Many of our AWS customers in Switzerland are doing some data ingestion right now, especially in the Financial Service Industry (FSI) where they are massively web scrapping all kind of data across different type of API and websites. We are talking hundreds of thousands of API calls per day. Building data ingestion pipelines at this scale requires setting up different layers and stages that need to be synchronized, monitored and governed.
There are different ways to build data ingestion pipelines in AWS. Reference architectures and solutions are available all over the place. In this article, we will discuss a data ingestion pipeline based on Amazon Simple Queue Service (SQS) and AWS Lambda functions.
Amazon Simple Queue Service (SQS) is a fully managed message queuing service that enables you to decouple and scale microservices, distributed systems, and serverless applications while AWS Lambda is a serverless compute service that lets you run code without provisioning or managing servers. Running these 2 services together removes all the heavy lifting of setting up complex data ingestion and processing workloads.
The first queue (SQS 1) is filled-in very quickly with a list of tasks (it can be URLs with parameters, it can includes some specific instructions, some DSL, it can be anything really). Now the first lambdas are being triggered and start querying, processing, doing some data transformation and write their output in a new SQS queue (SQS 2). At this stage you can add other layered queues (SQS3, SQS4 … SQS-N). The number of queues really depends of your needs and use cases: for example you would like to enforce some separation of concerns or because the lambda function constrains the execution time.
You can repeat this pattern over and over but at some point, you want to make sure that all the data pipeline processing is over so you can trigger the next action. You will face the following question: "How do I know that I'm done" or putting it differently:
"How do I know that all messages in the queues have been processed and that no lambda is still running”
They are different options available, which include using step functions, managing a static counter in a DynamoDB table (or in any other kind of storage), writing the final results directly on S3, etc. For the purpose of this article, we assume the end result is written in SQS and I will show a stateless way of triggering your services when your data is ready, relying only on CloudWatch.
A producer (Lambda 1) is filling up a first SQS queue (SQS 1) with a list of instructions from different sources. This Lambda function is triggered manually or by a cron expression. The first queue is filled-in really quickly. For the purpose of the article, we will fill-in the SQS queue with 100 messages containing a random integer :
import boto3 from random import random def handler_name(event, context): sqs = boto3.client('sqs') queue = get_queue_by_name(QueueName='SQS1') for _ in range(100): response = sqs.send_message(QueueUrl=queue['QueueUrl'], MessageBody=str(random())) return ''
At second stage, Lambda functions (lambda2) are polling the first queue, doing some data processing and transformation and filling up a new queue (SQS2) with the results (we just copy the message as-is here):
import boto3 def handler_name(event, context): sqs = boto3.client('sqs') queue_source = get_queue_by_name(QueueName='SQS1') queue_target = get_queue_by_name(QueueName='SQS2') while True: response = sqs.receive_message(QueueUrl=queue_source['QueueUrl']) if 'Messages' not in response.keys(): break message = response['Messages'] receipt_handle = message['ReceiptHandle'] sqs.delete_message(QueueUrl=queue_source['QueueUrl'], ReceiptHandle=receipt_handle) sqs.send_message(QueueUrl=queue_target['QueueUrl'], MessageBody=message['Body'])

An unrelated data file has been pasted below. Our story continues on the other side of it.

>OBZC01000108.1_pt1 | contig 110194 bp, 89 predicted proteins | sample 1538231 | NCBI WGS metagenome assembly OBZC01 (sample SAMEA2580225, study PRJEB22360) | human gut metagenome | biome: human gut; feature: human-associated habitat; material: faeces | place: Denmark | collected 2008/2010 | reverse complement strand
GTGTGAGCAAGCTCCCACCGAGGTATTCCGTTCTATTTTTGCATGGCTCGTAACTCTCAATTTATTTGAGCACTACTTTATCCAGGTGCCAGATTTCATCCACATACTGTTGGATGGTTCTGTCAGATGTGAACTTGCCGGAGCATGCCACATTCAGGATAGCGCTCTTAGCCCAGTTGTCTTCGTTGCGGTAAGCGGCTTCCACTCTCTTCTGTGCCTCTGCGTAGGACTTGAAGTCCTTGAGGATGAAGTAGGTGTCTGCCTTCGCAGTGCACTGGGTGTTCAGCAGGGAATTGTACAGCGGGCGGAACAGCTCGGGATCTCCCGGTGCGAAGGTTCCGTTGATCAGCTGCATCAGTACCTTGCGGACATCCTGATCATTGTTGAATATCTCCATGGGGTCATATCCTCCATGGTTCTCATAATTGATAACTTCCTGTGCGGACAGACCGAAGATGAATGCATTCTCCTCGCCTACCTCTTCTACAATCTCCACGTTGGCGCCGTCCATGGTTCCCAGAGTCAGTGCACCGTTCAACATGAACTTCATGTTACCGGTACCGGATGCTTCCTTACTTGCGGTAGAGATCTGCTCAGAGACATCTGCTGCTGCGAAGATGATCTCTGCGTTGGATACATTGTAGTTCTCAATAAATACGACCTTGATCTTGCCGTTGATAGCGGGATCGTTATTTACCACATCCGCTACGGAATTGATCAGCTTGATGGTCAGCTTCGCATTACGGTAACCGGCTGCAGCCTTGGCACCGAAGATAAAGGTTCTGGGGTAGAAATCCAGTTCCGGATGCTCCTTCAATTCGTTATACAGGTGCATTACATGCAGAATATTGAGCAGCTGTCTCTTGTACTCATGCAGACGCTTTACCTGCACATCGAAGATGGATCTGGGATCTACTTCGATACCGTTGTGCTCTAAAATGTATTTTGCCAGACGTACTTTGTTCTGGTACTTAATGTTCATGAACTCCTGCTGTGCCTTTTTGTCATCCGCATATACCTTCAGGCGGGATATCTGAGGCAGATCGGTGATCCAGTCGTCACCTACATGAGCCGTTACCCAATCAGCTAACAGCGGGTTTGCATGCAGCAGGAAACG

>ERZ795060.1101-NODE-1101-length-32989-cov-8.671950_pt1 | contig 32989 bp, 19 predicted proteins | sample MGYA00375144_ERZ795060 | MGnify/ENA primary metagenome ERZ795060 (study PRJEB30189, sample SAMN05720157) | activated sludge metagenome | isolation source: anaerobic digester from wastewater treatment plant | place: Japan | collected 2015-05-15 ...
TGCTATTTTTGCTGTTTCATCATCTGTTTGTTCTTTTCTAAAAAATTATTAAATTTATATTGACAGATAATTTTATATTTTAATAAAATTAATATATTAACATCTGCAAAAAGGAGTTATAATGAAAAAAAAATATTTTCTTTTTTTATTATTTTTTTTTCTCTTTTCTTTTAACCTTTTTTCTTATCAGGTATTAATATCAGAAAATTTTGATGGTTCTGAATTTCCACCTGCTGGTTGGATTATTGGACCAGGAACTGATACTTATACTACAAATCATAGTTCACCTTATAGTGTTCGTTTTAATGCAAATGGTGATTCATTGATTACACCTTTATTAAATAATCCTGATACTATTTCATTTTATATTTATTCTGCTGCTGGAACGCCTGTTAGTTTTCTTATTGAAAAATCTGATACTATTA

First, let's reframe the problem as:
“In a given time window (the time it takes for the whole pipeline to execute), if I have sent the same number of messages to the first SQS queue and the last SQS queue, then it means that I have processed all my messages and that all lambdas are done running ”
So let’s go to CloudWatch > Metrics > SQS > Queue Metrics and pick the right metrics:
- a first metric for my first queue which is
NumberOfMessagesSentin firstQueue (id = m1)
- a second metric for my second queue which is
NumberOfMessagesSentin secondQueue (id = m2)
Then we create a math expression e1, which compares both numbers and return true if they are equals and greater than 0 on my time window:
IF(m1 == m2 AND m1 > 0, 1, 0)
You can see on the screenshot the queues being filled with 100 messages and being emptied in a 5-minute-time-window.
On the following screenshot, you can see that both queues have received the same number of messages in the specified time interval and that e1, our math expression comparing the number of messages in both queue is True.
You can build more complex expressions taking into account your different stages and dead letter queues if needed, but the methodology remains the same.
Now you can trigger a lambda function that will launch the last piece of your multi-stage pipeline.
Note that it works with many other services where data is flowing in and out of these services, such as Amazon Kinesis, AWS API Gateway, etc.
Do you want to learn more? Passing your AWS Certified Sysops Administrator - Associate Certification is a great way to learn how to leverage one of the most powerful AWS service out there: Amazon CloudWatch.
Have fun with CloudWatch!